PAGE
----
As I begin my own devotion time in the morning, I often find that my mind is struggling with the events of the previous day, or perhaps old disappointments and temptations. It’s almost as if with each new day, my mind re-boots itself in a manner similar to a computer. When a computer re-boots, it restarts and goes to its default mode. Unfortunately, our default mode is often not where we want to start the day.
In this verse, Paul tells the Colossians that setting their minds on the things above is something they have to do. In other words, it’s not the default setting for our minds. The default setting for our minds is on earthly things like our professional career. This is why I believe it is so critical to have a devotional time in the morning. It allows us to go through the process of setting our minds on things above. It is something we must do not only daily, but often several times through the day.
The practice of medicine often has its times of intensity when emergencies are happening. As an Ob/Gyn, I’ve had more than my share of stat C-sections that focused my thinking on just getting through the section and saving a baby and possibly a mother. But after those episodes, taking just a few minutes to give thanks to the Lord for a successful outcome would automatically help to “re-set” my mind on things above.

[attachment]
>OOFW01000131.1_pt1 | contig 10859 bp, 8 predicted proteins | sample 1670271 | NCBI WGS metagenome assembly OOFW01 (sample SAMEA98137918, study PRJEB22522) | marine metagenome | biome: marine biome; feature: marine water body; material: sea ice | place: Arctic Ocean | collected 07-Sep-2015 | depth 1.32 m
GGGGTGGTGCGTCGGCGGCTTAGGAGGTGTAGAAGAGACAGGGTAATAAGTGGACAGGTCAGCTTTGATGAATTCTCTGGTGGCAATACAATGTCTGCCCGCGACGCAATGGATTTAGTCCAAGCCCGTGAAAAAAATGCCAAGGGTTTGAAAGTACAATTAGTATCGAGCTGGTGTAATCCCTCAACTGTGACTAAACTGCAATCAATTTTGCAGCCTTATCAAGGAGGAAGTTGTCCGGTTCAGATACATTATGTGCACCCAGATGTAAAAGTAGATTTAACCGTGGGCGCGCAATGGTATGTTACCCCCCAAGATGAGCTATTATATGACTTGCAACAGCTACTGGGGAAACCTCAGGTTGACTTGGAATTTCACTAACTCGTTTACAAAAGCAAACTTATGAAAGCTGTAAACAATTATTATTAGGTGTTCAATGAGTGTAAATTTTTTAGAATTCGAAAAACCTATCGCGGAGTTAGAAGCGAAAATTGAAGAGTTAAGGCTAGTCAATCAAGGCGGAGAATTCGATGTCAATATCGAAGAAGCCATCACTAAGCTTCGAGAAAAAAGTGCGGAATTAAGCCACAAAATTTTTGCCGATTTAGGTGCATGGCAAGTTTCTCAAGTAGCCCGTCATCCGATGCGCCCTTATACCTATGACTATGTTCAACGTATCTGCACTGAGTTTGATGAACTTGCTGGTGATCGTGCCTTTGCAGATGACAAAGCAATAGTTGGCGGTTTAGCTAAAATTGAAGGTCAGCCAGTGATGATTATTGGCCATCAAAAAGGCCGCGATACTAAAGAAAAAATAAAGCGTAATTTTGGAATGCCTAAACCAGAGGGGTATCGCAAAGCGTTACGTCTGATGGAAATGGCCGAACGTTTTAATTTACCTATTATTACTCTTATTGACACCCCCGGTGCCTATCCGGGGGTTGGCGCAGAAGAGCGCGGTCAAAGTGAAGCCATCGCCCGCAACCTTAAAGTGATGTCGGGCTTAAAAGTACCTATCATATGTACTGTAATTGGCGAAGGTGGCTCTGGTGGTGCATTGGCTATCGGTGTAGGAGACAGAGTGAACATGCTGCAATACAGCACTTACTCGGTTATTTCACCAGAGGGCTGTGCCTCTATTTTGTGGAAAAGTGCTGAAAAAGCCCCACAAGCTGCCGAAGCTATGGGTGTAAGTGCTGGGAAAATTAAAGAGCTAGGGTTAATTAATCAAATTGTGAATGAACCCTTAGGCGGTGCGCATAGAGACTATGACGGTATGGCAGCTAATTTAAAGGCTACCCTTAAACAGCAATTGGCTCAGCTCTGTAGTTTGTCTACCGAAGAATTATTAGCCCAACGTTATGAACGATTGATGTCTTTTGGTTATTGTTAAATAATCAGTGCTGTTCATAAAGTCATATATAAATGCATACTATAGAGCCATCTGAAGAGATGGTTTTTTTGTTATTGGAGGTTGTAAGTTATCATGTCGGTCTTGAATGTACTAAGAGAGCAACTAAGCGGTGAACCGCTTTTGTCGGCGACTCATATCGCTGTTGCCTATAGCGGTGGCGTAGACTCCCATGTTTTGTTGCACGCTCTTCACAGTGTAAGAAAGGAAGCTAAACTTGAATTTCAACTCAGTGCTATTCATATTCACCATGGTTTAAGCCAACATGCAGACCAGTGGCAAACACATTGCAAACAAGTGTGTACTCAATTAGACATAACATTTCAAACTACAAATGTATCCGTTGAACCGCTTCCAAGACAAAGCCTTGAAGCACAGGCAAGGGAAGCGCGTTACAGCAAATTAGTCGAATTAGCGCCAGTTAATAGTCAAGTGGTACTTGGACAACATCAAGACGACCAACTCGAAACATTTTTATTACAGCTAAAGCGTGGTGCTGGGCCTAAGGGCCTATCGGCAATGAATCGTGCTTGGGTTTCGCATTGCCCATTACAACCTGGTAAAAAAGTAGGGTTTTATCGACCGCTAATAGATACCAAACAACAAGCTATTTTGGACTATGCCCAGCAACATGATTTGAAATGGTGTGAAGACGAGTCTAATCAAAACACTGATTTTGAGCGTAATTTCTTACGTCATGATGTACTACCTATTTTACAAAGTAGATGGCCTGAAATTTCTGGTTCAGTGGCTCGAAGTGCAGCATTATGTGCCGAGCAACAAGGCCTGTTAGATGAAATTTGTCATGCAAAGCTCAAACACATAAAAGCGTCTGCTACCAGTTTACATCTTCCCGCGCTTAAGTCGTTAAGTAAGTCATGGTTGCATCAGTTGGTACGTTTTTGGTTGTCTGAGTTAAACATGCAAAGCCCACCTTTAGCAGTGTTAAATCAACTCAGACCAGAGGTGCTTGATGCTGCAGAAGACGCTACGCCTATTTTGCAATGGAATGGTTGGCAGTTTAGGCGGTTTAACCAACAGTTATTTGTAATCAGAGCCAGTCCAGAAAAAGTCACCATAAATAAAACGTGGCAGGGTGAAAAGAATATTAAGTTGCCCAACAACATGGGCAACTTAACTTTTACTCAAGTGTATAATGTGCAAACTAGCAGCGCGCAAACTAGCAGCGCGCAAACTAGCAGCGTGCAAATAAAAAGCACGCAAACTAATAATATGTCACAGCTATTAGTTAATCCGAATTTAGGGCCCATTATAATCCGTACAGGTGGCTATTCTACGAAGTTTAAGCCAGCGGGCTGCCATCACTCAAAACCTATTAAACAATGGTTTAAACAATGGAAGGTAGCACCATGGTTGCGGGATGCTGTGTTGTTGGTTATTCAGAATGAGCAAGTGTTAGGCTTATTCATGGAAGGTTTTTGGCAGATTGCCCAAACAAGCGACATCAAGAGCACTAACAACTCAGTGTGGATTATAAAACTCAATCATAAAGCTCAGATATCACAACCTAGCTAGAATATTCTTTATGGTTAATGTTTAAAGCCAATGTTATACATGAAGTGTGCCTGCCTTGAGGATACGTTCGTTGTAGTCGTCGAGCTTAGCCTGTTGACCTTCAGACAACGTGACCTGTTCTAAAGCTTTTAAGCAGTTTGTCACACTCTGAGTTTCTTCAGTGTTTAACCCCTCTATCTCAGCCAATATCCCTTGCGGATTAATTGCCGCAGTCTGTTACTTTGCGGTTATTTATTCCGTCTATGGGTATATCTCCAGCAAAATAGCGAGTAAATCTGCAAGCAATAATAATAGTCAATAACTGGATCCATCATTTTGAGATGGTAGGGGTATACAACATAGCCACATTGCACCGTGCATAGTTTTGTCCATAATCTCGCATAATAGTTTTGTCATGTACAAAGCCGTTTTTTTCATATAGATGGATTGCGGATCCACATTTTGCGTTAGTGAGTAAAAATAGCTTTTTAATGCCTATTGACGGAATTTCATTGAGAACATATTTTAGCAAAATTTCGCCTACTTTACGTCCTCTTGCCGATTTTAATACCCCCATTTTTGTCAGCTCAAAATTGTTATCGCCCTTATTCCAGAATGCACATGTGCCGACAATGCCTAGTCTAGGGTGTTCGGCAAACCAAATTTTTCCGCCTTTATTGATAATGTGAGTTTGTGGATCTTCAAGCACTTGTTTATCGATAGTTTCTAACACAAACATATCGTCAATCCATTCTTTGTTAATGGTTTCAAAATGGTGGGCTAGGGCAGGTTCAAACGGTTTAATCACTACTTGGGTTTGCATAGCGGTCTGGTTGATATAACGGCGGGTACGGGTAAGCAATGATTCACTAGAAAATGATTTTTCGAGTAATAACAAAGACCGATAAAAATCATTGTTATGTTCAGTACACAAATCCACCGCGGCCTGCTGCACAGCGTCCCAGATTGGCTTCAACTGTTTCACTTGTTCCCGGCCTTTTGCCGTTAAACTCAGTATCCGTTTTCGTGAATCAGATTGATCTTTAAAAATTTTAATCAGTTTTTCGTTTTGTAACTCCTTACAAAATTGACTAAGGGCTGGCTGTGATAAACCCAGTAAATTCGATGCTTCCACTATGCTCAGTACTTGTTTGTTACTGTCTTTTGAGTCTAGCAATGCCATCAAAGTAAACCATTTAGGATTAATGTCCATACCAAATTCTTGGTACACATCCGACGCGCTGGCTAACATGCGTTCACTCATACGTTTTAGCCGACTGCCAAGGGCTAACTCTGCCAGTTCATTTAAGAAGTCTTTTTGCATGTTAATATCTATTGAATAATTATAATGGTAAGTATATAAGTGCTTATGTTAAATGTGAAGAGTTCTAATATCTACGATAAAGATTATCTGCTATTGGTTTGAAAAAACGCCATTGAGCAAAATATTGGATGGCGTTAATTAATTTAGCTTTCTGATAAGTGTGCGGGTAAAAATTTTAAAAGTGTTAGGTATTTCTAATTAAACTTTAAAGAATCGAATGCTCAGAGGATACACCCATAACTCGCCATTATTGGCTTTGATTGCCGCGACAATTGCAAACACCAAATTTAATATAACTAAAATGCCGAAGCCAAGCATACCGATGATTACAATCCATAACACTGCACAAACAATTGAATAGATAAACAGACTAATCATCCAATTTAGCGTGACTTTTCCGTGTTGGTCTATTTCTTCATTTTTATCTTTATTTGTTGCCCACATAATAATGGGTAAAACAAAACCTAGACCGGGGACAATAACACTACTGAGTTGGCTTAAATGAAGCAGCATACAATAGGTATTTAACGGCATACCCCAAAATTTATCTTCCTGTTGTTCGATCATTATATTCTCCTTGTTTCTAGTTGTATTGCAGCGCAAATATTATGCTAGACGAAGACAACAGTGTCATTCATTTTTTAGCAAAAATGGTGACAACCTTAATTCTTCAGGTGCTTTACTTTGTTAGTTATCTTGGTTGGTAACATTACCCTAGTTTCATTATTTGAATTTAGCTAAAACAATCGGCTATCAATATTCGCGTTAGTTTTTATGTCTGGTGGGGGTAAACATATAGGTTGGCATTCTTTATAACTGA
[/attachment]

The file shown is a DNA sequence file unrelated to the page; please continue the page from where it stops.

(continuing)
Setting the mind on things above can be greatly enhanced by small habits through the day such as taking just a minute or two after seeing a patient to silently pray for them. If your schedule allows, taking 15-30 minutes over lunch to read and pray over some selected Scriptures will be very effective in re-setting your mind. Ken Boa has an excellent resource for this called Face to Face.
Prayer: Lord help me to first of all, set my mind on things above, not just in the morning, but throughout the day. Help me to recognize when my mind has shifted back to earthly things and to take the time to “re-set” my mind on you. Holy Spirit, remind me that you live within me so that I may practice your presence.